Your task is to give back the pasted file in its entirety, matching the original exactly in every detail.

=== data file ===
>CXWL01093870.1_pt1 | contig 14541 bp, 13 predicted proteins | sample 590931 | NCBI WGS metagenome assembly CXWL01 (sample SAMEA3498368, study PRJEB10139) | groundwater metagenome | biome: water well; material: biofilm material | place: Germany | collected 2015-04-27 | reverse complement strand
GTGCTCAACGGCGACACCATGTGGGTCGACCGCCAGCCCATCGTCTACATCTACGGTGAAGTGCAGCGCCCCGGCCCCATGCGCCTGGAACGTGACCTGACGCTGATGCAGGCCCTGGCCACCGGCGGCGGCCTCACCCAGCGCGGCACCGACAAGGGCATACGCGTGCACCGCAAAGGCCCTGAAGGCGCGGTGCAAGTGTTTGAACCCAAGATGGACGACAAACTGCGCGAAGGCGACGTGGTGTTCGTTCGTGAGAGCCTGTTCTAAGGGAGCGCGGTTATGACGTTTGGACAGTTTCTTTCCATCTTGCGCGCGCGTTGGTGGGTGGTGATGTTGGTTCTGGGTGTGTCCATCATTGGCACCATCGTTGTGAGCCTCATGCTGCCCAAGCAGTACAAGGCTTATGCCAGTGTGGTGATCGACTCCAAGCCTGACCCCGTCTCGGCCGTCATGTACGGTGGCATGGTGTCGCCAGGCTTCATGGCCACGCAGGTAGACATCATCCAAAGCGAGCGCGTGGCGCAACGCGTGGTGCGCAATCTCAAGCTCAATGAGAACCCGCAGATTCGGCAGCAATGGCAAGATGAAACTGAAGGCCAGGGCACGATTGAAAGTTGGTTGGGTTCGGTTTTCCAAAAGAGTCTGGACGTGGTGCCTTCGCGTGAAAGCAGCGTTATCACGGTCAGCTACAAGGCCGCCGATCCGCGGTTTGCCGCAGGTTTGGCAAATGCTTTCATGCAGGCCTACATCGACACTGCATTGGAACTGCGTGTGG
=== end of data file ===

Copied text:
>CXWL01093870.1_pt1 | contig 14541 bp, 13 predicted proteins | sample 590931 | NCBI WGS metagenome assembly CXWL01 (sample SAMEA3498368, study PRJEB10139) | groundwater metagenome | biome: water well; material: biofilm material | place: Germany | collected 2015-04-27 | reverse complement strand
GTGCTCAACGGCGACACCATGTGGGTCGACCGCCAGCCCATCGTCTACATCTACGGTGAAGTGCAGCGCCCCGGCCCCATGCGCCTGGAACGTGACCTGACGCTGATGCAGGCCCTGGCCACCGGCGGCGGCCTCACCCAGCGCGGCACCGACAAGGGCATACGCGTGCACCGCAAAGGCCCTGAAGGCGCGGTGCAAGTGTTTGAACCCAAGATGGACGACAAACTGCGCGAAGGCGACGTGGTGTTCGTTCGTGAGAGCCTGTTCTAAGGGAGCGCGGTTATGACGTTTGGACAGTTTCTTTCCATCTTGCGCGCGCGTTGGTGGGTGGTGATGTTGGTTCTGGGTGTGTCCATCATTGGCACCATCGTTGTGAGCCTCATGCTGCCCAAGCAGTACAAGGCTTATGCCAGTGTGGTGATCGACTCCAAGCCTGACCCCGTCTCGGCCGTCATGTACGGTGGCATGGTGTCGCCAGGCTTCATGGCCACGCAGGTAGACATCATCCAAAGCGAGCGCGTGGCGCAACGCGTGGTGCGCAATCTCAAGCTCAATGAGAACCCGCAGATTCGGCAGCAATGGCAAGATGAAACTGAAGGCCAGGGCACGATTGAAAGTTGGTTGGGTTCGGTTTTCCAAAAGAGTCTGGACGTGGTGCCTTCGCGTGAAAGCAGCGTTATCACGGTCAGCTACAAGGCCGCCGATCCGCGGTTTGCCGCAGGTTTGGCAAATGCTTTCATGCAGGCCTACATCGACACTGCATTGGAACTGCGTGTGG